To Nablus, a town with a bloody history and to a mountain where Noah’s Ark landed and a few Samaritans still do their good deeds.

Nablus is an ancient Arab town, and from the warm welcome I got in Nablus you would never guess that this was considered one of the most dangerous towns in all of the West Bank, a breeding ground for terrorism and anti-Israeli sentiments.  More road blocks than anywhere else surrounded the city – once.  After the wall (Israeli security barrier) was built, there was little need for those to remain.  You see the empty military posts as you drive into the town.  What still attests to the past are the hundreds of posters plastered all over town depicting martyrs of various ages.  You also see more ruins in the old town than elsewhere from heavy shelling of the town in years past.

Commercial life seems vibrant and the overall attitude toward me as a foreigner was warm and welcoming.  A man who walked the souq with his son approached me to chat.  He was a Palestinian from Israel, who lived in Haifa.  Just here for the day to hang out with his son.  Strictly speaking he should not have been allowed in – this is a Zone B area – under complete control of the PA.  It is off limits to Israeli citizens; that is to the Jewish ones… But that is not what is written in the Oslo accord…

He feels trapped, he told me – between two worlds.  Here he is treated like a foreigner, a stranger, looked at with suspicion since he is holding an Israeli passport.  There (in Haifa) he is treated with suspicion since he is a Palestinian.  Second class citizen here and there, but certainly one with a lot of privileges as far as the people here in Nablus are concerned.

One man attached himself to me with the claim of wanting to explain things to me.  He lured me away farther and farther from the souq until I was sure he was up to no good.  Before it was too late I excused myself claiming to have run out of time.  I did not want him to feel humiliated or exposed – better safe than sorry.  I have to say, this was the only incident in all my four months of travel where I was approached as a female target.

Up the hill above the town of Nablus you enter a different world: the town of Kiryat Luza on Mount Gerizim in which half of the 712 Samaritans in Israel reside because it is held sacred for being one of the suspected landing spots for Noah’s Ark.  Guarded by an Israeli military check point these Arab-speaking Samaritans also hold Israeli citizenship. They are as ancient as the Jews themselves, but unlike them never had to leave the land.

If I had not had my experience in the Jewish Settlement (see Day 117) the encounter with the Samaritans perhaps would not have felt so profound.  First, the Israeli soldiers would not let me in since it was the Sabbath and the town was off limits to visitors.  After much begging the soldier softened, perhaps since I did not represent a group but was just a single traveler; perhaps, he got permission from the Samaritans themselves.

First I visited the citadel with its ancient ruins – of course, they were closed – but a Muslim guard could be bribed to open up for me.  He even led me around demanding in the end an outrageous “fee” for this.  But I refused.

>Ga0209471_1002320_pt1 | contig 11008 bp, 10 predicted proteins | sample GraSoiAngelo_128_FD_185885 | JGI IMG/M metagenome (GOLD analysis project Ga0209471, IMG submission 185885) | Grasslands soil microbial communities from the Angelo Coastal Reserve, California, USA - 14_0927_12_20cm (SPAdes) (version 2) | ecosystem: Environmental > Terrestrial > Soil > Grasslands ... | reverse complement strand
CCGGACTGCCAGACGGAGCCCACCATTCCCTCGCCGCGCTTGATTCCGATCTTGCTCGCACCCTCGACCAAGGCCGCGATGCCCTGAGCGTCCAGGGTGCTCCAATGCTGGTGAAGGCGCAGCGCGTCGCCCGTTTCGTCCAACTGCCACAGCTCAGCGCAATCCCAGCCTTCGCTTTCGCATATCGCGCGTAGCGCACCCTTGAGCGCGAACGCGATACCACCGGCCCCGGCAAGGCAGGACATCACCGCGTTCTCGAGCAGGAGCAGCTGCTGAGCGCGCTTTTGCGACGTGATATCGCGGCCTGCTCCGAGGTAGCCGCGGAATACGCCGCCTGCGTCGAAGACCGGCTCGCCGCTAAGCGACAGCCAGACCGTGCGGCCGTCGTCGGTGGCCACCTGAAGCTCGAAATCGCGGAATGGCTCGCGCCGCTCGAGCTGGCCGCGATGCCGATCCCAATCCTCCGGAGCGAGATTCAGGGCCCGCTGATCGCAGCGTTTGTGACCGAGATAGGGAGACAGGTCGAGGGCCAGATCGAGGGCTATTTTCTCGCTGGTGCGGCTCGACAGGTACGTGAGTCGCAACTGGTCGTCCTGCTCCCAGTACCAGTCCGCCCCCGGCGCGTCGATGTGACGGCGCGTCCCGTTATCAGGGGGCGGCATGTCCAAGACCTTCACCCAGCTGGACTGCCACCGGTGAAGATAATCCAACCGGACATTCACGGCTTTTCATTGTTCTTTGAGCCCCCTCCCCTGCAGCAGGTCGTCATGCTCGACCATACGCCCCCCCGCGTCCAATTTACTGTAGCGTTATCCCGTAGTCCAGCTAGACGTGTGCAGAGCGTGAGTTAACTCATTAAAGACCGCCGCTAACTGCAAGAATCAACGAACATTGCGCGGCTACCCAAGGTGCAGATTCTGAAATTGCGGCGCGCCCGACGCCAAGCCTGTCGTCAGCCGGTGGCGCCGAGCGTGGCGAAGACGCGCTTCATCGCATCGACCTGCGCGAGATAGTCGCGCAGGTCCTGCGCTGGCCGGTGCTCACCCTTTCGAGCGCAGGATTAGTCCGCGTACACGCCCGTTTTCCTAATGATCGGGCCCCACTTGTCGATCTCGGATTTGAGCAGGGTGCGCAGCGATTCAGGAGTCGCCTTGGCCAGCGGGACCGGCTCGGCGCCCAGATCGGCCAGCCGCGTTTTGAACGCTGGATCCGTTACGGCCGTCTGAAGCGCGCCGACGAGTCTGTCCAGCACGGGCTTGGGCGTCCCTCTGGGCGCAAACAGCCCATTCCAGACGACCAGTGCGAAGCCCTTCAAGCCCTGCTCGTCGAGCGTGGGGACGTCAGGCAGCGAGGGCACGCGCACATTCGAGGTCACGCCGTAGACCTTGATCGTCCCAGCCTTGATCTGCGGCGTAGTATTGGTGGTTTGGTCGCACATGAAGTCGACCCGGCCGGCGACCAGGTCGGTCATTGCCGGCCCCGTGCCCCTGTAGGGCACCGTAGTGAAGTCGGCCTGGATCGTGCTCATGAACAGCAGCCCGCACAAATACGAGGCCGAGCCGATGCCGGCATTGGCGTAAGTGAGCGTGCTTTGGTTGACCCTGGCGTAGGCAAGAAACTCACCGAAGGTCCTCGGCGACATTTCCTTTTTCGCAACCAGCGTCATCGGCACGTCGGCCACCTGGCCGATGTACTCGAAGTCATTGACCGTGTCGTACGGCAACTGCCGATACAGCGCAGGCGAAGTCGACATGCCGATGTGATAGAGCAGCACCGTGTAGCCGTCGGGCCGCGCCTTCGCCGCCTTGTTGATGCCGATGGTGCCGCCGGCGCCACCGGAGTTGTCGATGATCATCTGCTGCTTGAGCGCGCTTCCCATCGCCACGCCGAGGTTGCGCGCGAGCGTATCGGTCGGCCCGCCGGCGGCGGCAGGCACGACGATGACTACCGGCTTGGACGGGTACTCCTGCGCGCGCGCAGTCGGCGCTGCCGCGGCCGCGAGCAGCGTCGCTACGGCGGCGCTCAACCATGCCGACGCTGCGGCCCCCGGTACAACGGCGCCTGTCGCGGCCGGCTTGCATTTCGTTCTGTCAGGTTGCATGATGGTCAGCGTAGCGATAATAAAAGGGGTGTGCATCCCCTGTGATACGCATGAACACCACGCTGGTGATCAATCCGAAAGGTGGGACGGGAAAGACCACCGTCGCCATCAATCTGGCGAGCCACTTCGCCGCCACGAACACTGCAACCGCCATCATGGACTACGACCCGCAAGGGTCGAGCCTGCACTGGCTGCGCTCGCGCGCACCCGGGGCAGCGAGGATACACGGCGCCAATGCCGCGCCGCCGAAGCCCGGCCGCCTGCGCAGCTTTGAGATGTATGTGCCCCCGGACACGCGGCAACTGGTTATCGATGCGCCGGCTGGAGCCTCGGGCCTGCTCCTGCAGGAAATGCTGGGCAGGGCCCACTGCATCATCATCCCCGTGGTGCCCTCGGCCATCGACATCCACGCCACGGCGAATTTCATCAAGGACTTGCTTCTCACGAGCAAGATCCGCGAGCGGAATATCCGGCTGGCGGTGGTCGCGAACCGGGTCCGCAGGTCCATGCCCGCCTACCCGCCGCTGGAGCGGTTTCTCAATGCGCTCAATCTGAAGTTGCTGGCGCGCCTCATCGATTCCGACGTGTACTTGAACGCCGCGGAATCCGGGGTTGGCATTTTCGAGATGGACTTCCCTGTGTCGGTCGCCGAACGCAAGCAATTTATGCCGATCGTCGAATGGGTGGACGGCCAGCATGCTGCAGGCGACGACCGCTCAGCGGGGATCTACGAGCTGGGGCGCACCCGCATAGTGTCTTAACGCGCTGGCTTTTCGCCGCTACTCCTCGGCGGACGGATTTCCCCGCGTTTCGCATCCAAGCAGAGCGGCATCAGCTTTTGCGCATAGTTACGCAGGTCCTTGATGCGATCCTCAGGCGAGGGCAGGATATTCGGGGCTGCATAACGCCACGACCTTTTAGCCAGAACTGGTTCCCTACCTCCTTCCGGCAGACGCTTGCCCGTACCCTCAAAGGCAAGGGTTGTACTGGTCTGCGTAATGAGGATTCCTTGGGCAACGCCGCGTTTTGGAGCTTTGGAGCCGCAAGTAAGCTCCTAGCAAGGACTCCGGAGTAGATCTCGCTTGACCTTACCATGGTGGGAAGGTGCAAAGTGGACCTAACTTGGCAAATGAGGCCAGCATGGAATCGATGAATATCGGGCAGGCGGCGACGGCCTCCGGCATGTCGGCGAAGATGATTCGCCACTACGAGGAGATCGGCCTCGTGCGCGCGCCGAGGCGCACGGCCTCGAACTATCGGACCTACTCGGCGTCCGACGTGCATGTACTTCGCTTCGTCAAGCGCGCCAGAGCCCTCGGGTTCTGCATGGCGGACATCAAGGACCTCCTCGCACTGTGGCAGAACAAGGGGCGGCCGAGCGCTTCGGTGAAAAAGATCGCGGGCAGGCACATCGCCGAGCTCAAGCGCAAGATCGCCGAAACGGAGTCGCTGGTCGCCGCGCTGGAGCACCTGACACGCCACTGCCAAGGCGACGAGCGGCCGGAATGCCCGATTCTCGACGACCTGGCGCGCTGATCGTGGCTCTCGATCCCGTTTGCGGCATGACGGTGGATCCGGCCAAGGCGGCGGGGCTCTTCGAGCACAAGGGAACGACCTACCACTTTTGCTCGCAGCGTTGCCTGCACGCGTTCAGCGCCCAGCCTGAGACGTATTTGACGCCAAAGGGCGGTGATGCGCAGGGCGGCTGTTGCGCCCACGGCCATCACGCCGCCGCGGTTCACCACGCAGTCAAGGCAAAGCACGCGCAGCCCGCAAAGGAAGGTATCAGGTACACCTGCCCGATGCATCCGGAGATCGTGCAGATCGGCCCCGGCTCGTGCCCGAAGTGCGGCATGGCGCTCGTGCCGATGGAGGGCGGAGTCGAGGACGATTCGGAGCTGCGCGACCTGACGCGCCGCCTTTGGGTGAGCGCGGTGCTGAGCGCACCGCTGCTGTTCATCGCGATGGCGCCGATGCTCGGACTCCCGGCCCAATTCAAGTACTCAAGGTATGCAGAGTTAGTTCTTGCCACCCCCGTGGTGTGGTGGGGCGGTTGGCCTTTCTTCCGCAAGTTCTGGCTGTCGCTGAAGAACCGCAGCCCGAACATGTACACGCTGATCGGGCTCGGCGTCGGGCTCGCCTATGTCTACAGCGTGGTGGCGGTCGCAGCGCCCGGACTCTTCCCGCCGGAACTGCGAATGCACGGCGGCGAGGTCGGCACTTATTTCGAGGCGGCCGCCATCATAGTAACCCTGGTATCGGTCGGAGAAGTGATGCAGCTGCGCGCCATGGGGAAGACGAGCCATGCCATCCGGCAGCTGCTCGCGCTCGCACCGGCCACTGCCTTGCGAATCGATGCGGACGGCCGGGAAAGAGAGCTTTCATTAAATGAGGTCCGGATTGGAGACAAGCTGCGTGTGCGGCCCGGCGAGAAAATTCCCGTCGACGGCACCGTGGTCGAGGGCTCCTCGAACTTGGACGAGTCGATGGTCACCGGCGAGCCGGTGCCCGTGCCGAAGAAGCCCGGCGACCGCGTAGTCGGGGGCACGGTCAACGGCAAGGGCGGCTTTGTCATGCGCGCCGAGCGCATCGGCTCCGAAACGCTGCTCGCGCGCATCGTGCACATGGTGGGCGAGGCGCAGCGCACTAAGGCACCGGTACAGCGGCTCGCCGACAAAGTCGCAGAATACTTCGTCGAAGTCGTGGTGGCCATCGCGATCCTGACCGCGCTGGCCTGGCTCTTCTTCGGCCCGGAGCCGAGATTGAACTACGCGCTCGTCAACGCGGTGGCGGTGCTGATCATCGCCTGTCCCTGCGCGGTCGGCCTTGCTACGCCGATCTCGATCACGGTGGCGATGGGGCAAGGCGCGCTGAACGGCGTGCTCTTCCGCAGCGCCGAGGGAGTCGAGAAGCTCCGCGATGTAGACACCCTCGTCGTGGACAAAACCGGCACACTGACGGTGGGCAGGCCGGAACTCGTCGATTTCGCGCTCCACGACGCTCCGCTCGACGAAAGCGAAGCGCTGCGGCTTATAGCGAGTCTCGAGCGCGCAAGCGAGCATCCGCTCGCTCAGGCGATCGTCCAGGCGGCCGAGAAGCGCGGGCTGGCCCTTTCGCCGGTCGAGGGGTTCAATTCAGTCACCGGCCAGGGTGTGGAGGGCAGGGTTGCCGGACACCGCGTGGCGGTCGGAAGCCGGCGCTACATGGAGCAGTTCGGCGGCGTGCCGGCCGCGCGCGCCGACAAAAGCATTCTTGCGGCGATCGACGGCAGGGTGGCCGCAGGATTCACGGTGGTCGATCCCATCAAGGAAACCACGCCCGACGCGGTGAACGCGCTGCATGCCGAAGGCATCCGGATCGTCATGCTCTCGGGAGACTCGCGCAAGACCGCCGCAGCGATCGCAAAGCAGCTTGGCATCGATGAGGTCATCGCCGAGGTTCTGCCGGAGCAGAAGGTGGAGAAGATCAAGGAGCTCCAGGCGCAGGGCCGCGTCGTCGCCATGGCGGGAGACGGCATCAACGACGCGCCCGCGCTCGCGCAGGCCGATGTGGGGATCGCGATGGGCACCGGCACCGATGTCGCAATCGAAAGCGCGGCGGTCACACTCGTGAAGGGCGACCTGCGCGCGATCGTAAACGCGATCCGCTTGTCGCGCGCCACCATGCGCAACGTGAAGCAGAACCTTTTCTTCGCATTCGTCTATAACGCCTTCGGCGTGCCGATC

After that, I was just quietly going to leave town as I could see the men walking around in their one-piece Sabbath ‘dress’ visiting people in town.  The streets were full of people walking.  People were gathering in front yards chatting and the children were roaming the streets playing ball games.  Photography was not entirely appropriate for the Sabbath as well as for my intruding status.  But I got a few pictures.

On my way out, I heard a voice behind me calling down from a balcony:  “Hey you!”  At first I kept walking but then I was pretty sure that in a community of about 300 people nobody but a stranger would have to be addressed with “Hey you!” and so I turned around.  A friendly old man waved down from a window and asked if I needed water and wanted to step in for a moment!  Wow!

Remember my greeting at the Settlement which had at first remained unanswered and followed by the response:  “I don’t know you.”  That was still with me; so this invitation left me flabbergasted.  It was hot and I had just been out at the ruins for an hour.  I had used up all my water, no store was open and water would be splendid indeed!

I was invited on to the lower balcony and within minutes the wife, the children, the neighbors would be called over to meet the stranger.

If this isn’t the Samaritan spirit I had heard of in the Bible, I don’t know what is.

Unfortunately, the extent of my host’s English was limited and my Arabic is of course nonexistent.

That night I read up about the Samaritans and it’s worth your while, too.  There is a long and interesting history.  Too bad that there are a mere 712 Samaritans left today in the world.  They live in two towns.  Only recently they have “intermarriages” between these two towns been allowed since there was too much inbreeding followed by genetic diseases.  Already during my short visit I noticed more handicapped people than in other communities and some very distinct features on a variety of people.  What an experience!

Good night.

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  1. Thanks, Elisabeth, for posting this blog. I do want to talk with you, especially, about the West Bank experiences.

    Thanks for the invitation. I hope to give you a call this summer. Joan